Adding a new machine to managed services

Karl Palachuk

As a managed service provider (MSP) you’ll find that new machines will come and go all the time on your clients’ networks. So you need to know how to deal with this within your managed service agreement (MSA). Essentially, there are two primary reasons that machines are added to a managed service contract: 

  1. The client hires a new employee
  2. An existing user gets a new computer

However, there are all kinds of other reasons that machines show up (someone just wants two computers, the client adds a job-specific machine, etc.). Whatever the reason, it’s crucial you make sure you handle the billing side correctly as well as the technical side.

With a new PC setup there are three things you need to get right: Installation; Documentation; and Billing. 

Let’s look at each of these in turn.

Installation

We have tried to get clients to give us as much advance notice as possible when they are hiring a new person or buying a new desktop/laptop for an employee. As with everything else, planned work is more efficient and less expensive than urgent work.

Most of the technical prep work happens before the user sees you. No matter what kind of machine you supply, you'll need to prep it for the client's network. Even if they buy it and you set it up, you still need to do this prep work. As a rule, the technical prep should not be done at the user's desk. It should be done at your office, or at an unused work area at the client’s office.

If you do not have a New PC Checklist for this client, now is a good time to start one. If you do have one, make sure you update it before you start and update the master New PC Checklist for that client when you are finished.

That checklist is going to cover removing trial-ware and junk-ware shipped with the machine, installing client applications, adding hardware drivers as needed, setting up the machine on the domain, and installing your tools for remote monitoring and management (RMM) and professional services administration (PSA). Oh, and moving the user's profile and settings as determined by your policies and any agreements with the client.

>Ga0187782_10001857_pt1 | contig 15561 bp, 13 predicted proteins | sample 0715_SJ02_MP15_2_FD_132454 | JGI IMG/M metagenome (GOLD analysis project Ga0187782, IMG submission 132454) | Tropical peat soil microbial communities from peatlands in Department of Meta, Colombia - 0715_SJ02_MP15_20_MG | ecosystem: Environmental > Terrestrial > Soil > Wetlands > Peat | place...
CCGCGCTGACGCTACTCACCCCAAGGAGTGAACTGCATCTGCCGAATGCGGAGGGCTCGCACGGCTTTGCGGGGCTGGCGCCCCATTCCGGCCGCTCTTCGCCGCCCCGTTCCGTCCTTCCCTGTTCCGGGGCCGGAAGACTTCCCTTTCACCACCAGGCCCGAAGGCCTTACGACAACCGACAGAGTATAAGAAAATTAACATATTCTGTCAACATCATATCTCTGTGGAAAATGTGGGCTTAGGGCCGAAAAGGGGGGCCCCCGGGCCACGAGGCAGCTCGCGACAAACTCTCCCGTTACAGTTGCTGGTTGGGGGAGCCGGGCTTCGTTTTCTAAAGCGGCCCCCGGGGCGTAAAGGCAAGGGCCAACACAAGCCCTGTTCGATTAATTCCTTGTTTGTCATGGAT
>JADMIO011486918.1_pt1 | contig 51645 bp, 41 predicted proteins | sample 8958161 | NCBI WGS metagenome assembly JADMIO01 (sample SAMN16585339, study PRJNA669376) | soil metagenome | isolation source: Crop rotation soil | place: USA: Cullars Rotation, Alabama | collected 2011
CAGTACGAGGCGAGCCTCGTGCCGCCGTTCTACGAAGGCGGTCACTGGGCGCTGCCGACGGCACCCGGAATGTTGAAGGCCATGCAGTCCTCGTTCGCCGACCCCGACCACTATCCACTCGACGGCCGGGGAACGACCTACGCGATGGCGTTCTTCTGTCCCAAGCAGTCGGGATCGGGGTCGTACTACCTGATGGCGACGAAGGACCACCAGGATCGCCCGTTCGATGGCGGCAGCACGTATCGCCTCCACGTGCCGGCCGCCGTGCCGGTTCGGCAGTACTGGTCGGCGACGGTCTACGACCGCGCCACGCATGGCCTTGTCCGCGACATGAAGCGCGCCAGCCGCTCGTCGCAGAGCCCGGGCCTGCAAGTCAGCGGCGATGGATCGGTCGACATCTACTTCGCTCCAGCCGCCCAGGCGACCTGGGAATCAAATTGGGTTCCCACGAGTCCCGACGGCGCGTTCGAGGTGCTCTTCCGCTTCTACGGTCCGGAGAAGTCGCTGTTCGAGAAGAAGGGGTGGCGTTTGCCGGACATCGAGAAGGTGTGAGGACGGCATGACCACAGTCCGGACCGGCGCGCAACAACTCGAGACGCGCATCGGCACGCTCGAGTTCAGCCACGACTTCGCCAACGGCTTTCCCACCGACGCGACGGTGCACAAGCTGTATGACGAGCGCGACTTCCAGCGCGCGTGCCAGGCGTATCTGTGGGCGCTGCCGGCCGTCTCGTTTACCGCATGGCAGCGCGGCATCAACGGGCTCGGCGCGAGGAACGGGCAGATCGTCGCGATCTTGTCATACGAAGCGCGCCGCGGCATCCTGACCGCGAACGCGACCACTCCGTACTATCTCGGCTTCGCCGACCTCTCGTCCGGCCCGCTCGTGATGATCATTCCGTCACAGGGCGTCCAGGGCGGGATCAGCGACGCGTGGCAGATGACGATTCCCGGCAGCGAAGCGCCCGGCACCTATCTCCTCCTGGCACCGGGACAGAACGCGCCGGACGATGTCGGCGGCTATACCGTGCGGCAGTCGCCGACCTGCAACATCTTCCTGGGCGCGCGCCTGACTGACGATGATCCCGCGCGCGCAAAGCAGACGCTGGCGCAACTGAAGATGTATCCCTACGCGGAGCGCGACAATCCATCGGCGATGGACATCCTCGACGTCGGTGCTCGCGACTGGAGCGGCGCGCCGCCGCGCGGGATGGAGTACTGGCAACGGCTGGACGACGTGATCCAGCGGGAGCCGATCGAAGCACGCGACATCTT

While I'm not going into a great deal of detail here, I hope the point is clear: You need good checklists and standard operating procedures (SOPs) to have a pain-free installation of a new machine. 

Let's take a quick step back. The reason you need to have checklists and a rigorous process is so you can stay profitable. Whether you include a new machine setup in your managed service offering or charge for it, you need to complete the job as efficiently as possible. Rework costs money. 

If the new machine comes with a new user, you need to make sure they are added as a contact in your PSA and RMM systems. You will also need to give the new recruit some training on how to create service tickets, what to expect from managed services, and how best to communicate with you.

Documentation

In addition to the New PC Checklist, we have two other types of documentation that need to be created. One is the on-site documentation in the Network Documentation Binder (NDB). You need to create a page for the new machine. If you are removing a machine, you'll need to draw a line across the page of the old machine and make a note that it was removed from service.

You will need to make parallel changes in your electronic documentation (PSA and possibly RMM). You need to make sure the new machine is added. If an old machine is being removed, you'll need to remove it from the PSA and RMM services, too. Some of this is billing related, but most of it is just keeping your documentation clean and up to date so you can rely on it. 

It takes time, so either add the five minutes to your billing or include it in your calculations for the cost of delivering managed services. 

Billing

This is the most important part. After all, this is the part that keeps your lights on! You should have a written policy about your billing with regard to new machines.